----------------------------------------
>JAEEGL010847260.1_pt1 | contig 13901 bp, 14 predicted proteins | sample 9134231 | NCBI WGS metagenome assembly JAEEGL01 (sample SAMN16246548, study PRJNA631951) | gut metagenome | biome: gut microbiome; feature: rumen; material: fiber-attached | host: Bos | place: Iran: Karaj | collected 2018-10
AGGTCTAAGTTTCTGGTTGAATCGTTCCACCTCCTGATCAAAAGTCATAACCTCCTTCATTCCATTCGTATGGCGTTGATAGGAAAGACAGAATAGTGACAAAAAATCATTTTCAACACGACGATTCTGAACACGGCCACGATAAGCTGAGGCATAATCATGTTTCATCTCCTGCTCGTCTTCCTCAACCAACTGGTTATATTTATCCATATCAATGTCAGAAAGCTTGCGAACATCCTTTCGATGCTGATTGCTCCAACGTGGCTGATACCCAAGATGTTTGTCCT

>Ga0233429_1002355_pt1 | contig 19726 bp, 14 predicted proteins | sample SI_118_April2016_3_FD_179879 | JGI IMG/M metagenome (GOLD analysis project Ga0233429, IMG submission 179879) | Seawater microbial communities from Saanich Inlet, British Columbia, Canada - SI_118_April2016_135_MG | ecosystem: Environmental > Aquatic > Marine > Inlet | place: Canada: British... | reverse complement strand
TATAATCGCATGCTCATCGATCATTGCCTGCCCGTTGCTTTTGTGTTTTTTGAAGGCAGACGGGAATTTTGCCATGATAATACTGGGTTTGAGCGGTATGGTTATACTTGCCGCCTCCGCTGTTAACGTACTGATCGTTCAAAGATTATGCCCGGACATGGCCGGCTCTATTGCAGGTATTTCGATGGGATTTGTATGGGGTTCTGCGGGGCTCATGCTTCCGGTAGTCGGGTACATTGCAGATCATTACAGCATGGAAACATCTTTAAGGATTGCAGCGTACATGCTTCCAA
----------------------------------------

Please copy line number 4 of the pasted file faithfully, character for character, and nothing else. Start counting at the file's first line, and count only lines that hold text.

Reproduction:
TATAATCGCATGCTCATCGATCATTGCCTGCCCGTTGCTTTTGTGTTTTTTGAAGGCAGACGGGAATTTTGCCATGATAATACTGGGTTTGAGCGGTATGGTTATACTTGCCGCCTCCGCTGTTAACGTACTGATCGTTCAAAGATTATGCCCGGACATGGCCGGCTCTATTGCAGGTATTTCGATGGGATTTGTATGGGGTTCTGCGGGGCTCATGCTTCCGGTAGTCGGGTACATTGCAGATCATTACAGCATGGAAACATCTTTAAGGATTGCAGCGTACATGCTTCCAA